thanks for your feedback.
There is one important thing I did not state clearly which is the
interactions between the branches (like libs underlying and affecting
desktop, or what Coolo mentioned, libs that are part of some desktop and
that are used by packages outside the desktop).
Robert Schweikert <rjschwei(a)suse.com> writes:
On 12/02/2013 12:16 PM, Susanne Oberhauser-Hirschoff
assume there is some code stable base, call it Factory.
The goal is to get updates in there, reliably, regularly, to get it to
the next level of being a stable code base.
For "leaf packages" that is simple: build the package, test it's
functionality, then release it.
Well, I do not think it is that simple. One could argue that Perl is a
leaf package. But we have perl-bootloader and thus and update to Perl
could break perl-bootloader which in turn would be a bad thing with
pretty far reaching effects. Father, perl-bootloader does not stand
unto it's own, it uses Perl modules that should definitely be
considered as leaf packages.
A similar argument can be made for KIWI, which depends on a lot of
leaf packages but, KIWI is very important to create our ISO
images. Thus, the line for leaf packages is blurry at best.
There is packages that without much harm can be integrated late because
they have very little to no impact on other packages. That to me wrt
integration is a leaf package. perl is certainly not amongst them.
And this whole tree is arranged by a reasonable (heuristic) order of
there is a cascade of staging projects, which potentially
'release', say, every week or every other week (that's the
They build a tree structure, something like this:
\u o \l \l
\t o \i \e
\o l \b \a
gcc \- s \s \f
/ \x r/
K/\G \d e/
D/ \N \e k
The number of nodes from the root (Factory) to a branch corresponds
to the interactions that need to be tested for what goes into that
This gives growing rings of scope for interaction testing and
integration succes. Successfull build and automatic tests are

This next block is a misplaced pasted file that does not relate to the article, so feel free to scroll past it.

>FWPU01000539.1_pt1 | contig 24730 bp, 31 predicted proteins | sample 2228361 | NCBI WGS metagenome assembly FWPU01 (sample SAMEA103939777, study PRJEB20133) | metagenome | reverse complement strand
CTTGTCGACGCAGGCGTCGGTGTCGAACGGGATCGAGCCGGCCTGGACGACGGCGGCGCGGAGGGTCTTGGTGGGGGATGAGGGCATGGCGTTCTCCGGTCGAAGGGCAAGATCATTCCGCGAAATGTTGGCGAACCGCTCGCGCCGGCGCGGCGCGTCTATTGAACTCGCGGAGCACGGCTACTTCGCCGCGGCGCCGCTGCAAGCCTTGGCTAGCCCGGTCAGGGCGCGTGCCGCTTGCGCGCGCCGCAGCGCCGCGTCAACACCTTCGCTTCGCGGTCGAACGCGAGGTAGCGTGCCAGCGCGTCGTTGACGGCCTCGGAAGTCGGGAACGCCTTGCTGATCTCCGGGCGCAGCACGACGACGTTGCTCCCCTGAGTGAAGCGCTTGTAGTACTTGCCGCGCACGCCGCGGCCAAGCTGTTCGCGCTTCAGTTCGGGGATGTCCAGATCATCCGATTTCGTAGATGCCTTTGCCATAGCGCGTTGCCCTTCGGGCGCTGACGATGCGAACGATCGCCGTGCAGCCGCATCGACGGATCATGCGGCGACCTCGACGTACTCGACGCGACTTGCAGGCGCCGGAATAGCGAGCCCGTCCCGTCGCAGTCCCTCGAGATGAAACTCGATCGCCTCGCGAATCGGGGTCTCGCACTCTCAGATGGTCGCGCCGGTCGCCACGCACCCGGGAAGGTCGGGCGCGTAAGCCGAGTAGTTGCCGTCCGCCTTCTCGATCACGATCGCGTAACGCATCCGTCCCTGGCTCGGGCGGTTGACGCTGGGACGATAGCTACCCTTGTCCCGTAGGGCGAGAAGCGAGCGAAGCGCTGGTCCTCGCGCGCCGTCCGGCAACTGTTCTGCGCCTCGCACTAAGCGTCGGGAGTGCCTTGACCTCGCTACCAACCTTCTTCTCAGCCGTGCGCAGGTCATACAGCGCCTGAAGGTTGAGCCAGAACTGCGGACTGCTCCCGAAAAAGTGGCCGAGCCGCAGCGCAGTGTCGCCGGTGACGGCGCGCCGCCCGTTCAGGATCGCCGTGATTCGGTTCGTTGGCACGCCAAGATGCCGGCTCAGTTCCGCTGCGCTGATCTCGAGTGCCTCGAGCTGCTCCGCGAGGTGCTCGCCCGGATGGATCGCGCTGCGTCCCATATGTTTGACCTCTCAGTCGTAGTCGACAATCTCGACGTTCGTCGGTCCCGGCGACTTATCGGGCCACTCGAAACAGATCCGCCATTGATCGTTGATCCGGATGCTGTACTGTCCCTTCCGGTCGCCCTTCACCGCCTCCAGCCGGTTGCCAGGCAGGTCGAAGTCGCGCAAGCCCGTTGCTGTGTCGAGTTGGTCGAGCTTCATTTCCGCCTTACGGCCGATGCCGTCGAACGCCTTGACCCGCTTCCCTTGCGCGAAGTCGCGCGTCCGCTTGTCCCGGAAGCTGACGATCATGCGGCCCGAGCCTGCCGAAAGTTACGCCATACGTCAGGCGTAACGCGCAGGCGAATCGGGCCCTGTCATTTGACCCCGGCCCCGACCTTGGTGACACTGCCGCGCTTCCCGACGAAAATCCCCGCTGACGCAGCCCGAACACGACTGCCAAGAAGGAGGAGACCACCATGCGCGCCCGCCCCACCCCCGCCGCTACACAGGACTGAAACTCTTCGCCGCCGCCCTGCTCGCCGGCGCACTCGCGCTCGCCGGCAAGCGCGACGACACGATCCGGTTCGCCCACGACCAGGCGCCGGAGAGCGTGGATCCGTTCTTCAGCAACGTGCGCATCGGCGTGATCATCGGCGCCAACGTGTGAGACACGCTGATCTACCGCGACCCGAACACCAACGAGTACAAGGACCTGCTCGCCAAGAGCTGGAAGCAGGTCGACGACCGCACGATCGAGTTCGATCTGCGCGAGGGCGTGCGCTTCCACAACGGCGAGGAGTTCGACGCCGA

necessary, sometimes even sufficient for interaction test and
integration success. They propagate automatically, to give a
'tentative' next build. That, however, does not affect the 'last
known good' build --- that last known good state remains available,
Yes, however, what is being neglected is that there is a fundamental
problem with the cadence. The cadence itself is influenced by the
process, through rebuild times and other snafus that are inevitable.
[waterfall, one common build target in all branches at any time,
hundreds of staging projects, thesis on how (toolchain) changes
Ah. I definitively did not communicate clearly.
Every package needs two ways to get into the next stable base, the next
Factory: very quickly flow through the system, no matter which branch
you twig off, because the integration impact is low. Or in flow with
the big wave that comes down the integration flow.
The first path is what I call the 'fast track'. It is for minor
updates, patches, fixes, things that don't impact much and can be
released with little integration testing, or sufficiently reliable
The second path is the one for things that really need integration work.
That path is indeed taking longer but I don't get to match your math
with my model.
I don't see why a usefull tree would have more than a few dozen branches
with a total depth of at most half a dozen stages.
Then there is an asumption that there is exactly one build and
integration target of new stuff. That indeed would cause the dealays
and friction you describe.
However packages added at a branch are built for both what is comming
next from upstream and the 'last known good state' from upstream.